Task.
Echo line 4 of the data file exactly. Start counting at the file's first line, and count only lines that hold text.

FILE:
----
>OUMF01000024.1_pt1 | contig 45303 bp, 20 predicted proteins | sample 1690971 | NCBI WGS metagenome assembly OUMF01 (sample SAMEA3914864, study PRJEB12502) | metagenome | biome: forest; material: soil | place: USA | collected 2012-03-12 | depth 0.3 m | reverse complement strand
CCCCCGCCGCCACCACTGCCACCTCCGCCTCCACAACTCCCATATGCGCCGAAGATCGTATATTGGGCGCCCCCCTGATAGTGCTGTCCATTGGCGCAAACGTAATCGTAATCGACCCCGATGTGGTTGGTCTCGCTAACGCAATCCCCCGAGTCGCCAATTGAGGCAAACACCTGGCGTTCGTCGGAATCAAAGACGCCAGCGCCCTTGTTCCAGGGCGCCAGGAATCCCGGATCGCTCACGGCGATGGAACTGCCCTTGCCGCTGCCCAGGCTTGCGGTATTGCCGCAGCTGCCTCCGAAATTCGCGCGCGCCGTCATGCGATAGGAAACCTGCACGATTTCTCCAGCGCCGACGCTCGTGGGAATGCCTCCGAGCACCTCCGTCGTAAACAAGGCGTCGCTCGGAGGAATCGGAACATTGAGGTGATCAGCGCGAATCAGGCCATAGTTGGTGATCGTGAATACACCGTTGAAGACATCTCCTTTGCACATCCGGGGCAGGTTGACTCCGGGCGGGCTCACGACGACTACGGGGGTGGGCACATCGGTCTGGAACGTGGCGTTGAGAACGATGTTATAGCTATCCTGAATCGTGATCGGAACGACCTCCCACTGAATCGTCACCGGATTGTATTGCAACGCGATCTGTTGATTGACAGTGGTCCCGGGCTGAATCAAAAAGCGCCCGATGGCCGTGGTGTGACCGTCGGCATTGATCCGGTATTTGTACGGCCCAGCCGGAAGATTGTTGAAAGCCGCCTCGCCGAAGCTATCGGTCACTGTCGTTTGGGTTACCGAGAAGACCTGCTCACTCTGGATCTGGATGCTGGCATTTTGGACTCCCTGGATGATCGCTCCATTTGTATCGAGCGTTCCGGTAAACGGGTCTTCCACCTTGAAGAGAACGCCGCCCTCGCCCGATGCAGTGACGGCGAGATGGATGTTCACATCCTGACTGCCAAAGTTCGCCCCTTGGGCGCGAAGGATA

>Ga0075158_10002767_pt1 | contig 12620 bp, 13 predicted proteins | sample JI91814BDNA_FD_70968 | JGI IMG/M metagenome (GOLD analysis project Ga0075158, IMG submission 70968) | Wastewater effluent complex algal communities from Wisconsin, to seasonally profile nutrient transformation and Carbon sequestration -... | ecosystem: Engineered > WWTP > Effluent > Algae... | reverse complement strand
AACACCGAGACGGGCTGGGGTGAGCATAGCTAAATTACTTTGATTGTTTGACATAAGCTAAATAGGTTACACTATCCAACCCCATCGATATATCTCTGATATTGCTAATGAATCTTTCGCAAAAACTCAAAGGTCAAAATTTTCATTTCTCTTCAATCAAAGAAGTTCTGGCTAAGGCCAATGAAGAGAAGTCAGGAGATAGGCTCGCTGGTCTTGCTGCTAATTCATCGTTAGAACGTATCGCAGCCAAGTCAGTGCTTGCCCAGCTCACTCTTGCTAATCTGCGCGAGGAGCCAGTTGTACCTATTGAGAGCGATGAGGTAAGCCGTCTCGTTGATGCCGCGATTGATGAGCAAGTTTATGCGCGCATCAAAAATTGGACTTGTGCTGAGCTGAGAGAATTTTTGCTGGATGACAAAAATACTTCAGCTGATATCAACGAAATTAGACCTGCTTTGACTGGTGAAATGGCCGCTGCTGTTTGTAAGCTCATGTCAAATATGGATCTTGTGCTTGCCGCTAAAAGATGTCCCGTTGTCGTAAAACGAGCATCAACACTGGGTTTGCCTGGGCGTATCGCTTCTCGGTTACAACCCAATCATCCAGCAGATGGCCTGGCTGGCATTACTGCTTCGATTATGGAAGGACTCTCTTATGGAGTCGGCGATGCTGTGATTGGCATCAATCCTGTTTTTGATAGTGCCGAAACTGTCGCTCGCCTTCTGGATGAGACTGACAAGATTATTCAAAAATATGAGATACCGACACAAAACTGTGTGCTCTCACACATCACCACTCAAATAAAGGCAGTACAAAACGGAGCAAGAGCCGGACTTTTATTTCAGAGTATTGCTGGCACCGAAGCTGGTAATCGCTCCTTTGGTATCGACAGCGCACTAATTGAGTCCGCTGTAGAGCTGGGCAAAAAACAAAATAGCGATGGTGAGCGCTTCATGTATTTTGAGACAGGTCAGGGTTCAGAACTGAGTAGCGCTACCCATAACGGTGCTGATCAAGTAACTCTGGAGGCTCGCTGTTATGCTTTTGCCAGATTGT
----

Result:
AACACCGAGACGGGCTGGGGTGAGCATAGCTAAATTACTTTGATTGTTTGACATAAGCTAAATAGGTTACACTATCCAACCCCATCGATATATCTCTGATATTGCTAATGAATCTTTCGCAAAAACTCAAAGGTCAAAATTTTCATTTCTCTTCAATCAAAGAAGTTCTGGCTAAGGCCAATGAAGAGAAGTCAGGAGATAGGCTCGCTGGTCTTGCTGCTAATTCATCGTTAGAACGTATCGCAGCCAAGTCAGTGCTTGCCCAGCTCACTCTTGCTAATCTGCGCGAGGAGCCAGTTGTACCTATTGAGAGCGATGAGGTAAGCCGTCTCGTTGATGCCGCGATTGATGAGCAAGTTTATGCGCGCATCAAAAATTGGACTTGTGCTGAGCTGAGAGAATTTTTGCTGGATGACAAAAATACTTCAGCTGATATCAACGAAATTAGACCTGCTTTGACTGGTGAAATGGCCGCTGCTGTTTGTAAGCTCATGTCAAATATGGATCTTGTGCTTGCCGCTAAAAGATGTCCCGTTGTCGTAAAACGAGCATCAACACTGGGTTTGCCTGGGCGTATCGCTTCTCGGTTACAACCCAATCATCCAGCAGATGGCCTGGCTGGCATTACTGCTTCGATTATGGAAGGACTCTCTTATGGAGTCGGCGATGCTGTGATTGGCATCAATCCTGTTTTTGATAGTGCCGAAACTGTCGCTCGCCTTCTGGATGAGACTGACAAGATTATTCAAAAATATGAGATACCGACACAAAACTGTGTGCTCTCACACATCACCACTCAAATAAAGGCAGTACAAAACGGAGCAAGAGCCGGACTTTTATTTCAGAGTATTGCTGGCACCGAAGCTGGTAATCGCTCCTTTGGTATCGACAGCGCACTAATTGAGTCCGCTGTAGAGCTGGGCAAAAAACAAAATAGCGATGGTGAGCGCTTCATGTATTTTGAGACAGGTCAGGGTTCAGAACTGAGTAGCGCTACCCATAACGGTGCTGATCAAGTAACTCTGGAGGCTCGCTGTTATGCTTTTGCCAGATTGT